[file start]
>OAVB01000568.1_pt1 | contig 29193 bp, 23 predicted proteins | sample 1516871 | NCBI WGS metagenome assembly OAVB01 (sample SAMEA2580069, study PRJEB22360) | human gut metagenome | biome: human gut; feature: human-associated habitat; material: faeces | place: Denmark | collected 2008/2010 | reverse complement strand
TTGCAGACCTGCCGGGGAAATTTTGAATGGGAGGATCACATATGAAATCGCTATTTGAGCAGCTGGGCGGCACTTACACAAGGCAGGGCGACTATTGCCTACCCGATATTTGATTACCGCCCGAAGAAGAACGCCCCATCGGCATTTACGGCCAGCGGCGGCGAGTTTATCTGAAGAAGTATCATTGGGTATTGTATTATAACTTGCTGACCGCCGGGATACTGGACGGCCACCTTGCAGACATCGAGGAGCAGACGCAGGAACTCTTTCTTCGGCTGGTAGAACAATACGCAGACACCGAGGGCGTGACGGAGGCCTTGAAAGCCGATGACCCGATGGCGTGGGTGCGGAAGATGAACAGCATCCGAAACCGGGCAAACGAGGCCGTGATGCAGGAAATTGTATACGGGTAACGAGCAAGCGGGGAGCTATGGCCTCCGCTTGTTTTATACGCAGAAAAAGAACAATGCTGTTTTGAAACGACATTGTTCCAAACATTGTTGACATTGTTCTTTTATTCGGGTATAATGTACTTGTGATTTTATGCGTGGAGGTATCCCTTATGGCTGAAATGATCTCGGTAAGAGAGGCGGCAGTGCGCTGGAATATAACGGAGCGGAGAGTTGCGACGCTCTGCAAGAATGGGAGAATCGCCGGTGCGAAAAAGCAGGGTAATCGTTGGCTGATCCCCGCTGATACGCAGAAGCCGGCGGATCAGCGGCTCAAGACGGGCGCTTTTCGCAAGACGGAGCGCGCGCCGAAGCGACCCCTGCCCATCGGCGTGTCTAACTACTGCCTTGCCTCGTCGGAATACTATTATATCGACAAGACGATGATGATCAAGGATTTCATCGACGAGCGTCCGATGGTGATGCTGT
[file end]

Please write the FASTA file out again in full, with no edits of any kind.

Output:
>OAVB01000568.1_pt1 | contig 29193 bp, 23 predicted proteins | sample 1516871 | NCBI WGS metagenome assembly OAVB01 (sample SAMEA2580069, study PRJEB22360) | human gut metagenome | biome: human gut; feature: human-associated habitat; material: faeces | place: Denmark | collected 2008/2010 | reverse complement strand
TTGCAGACCTGCCGGGGAAATTTTGAATGGGAGGATCACATATGAAATCGCTATTTGAGCAGCTGGGCGGCACTTACACAAGGCAGGGCGACTATTGCCTACCCGATATTTGATTACCGCCCGAAGAAGAACGCCCCATCGGCATTTACGGCCAGCGGCGGCGAGTTTATCTGAAGAAGTATCATTGGGTATTGTATTATAACTTGCTGACCGCCGGGATACTGGACGGCCACCTTGCAGACATCGAGGAGCAGACGCAGGAACTCTTTCTTCGGCTGGTAGAACAATACGCAGACACCGAGGGCGTGACGGAGGCCTTGAAAGCCGATGACCCGATGGCGTGGGTGCGGAAGATGAACAGCATCCGAAACCGGGCAAACGAGGCCGTGATGCAGGAAATTGTATACGGGTAACGAGCAAGCGGGGAGCTATGGCCTCCGCTTGTTTTATACGCAGAAAAAGAACAATGCTGTTTTGAAACGACATTGTTCCAAACATTGTTGACATTGTTCTTTTATTCGGGTATAATGTACTTGTGATTTTATGCGTGGAGGTATCCCTTATGGCTGAAATGATCTCGGTAAGAGAGGCGGCAGTGCGCTGGAATATAACGGAGCGGAGAGTTGCGACGCTCTGCAAGAATGGGAGAATCGCCGGTGCGAAAAAGCAGGGTAATCGTTGGCTGATCCCCGCTGATACGCAGAAGCCGGCGGATCAGCGGCTCAAGACGGGCGCTTTTCGCAAGACGGAGCGCGCGCCGAAGCGACCCCTGCCCATCGGCGTGTCTAACTACTGCCTTGCCTCGTCGGAATACTATTATATCGACAAGACGATGATGATCAAGGATTTCATCGACGAGCGTCCGATGGTGATGCTGT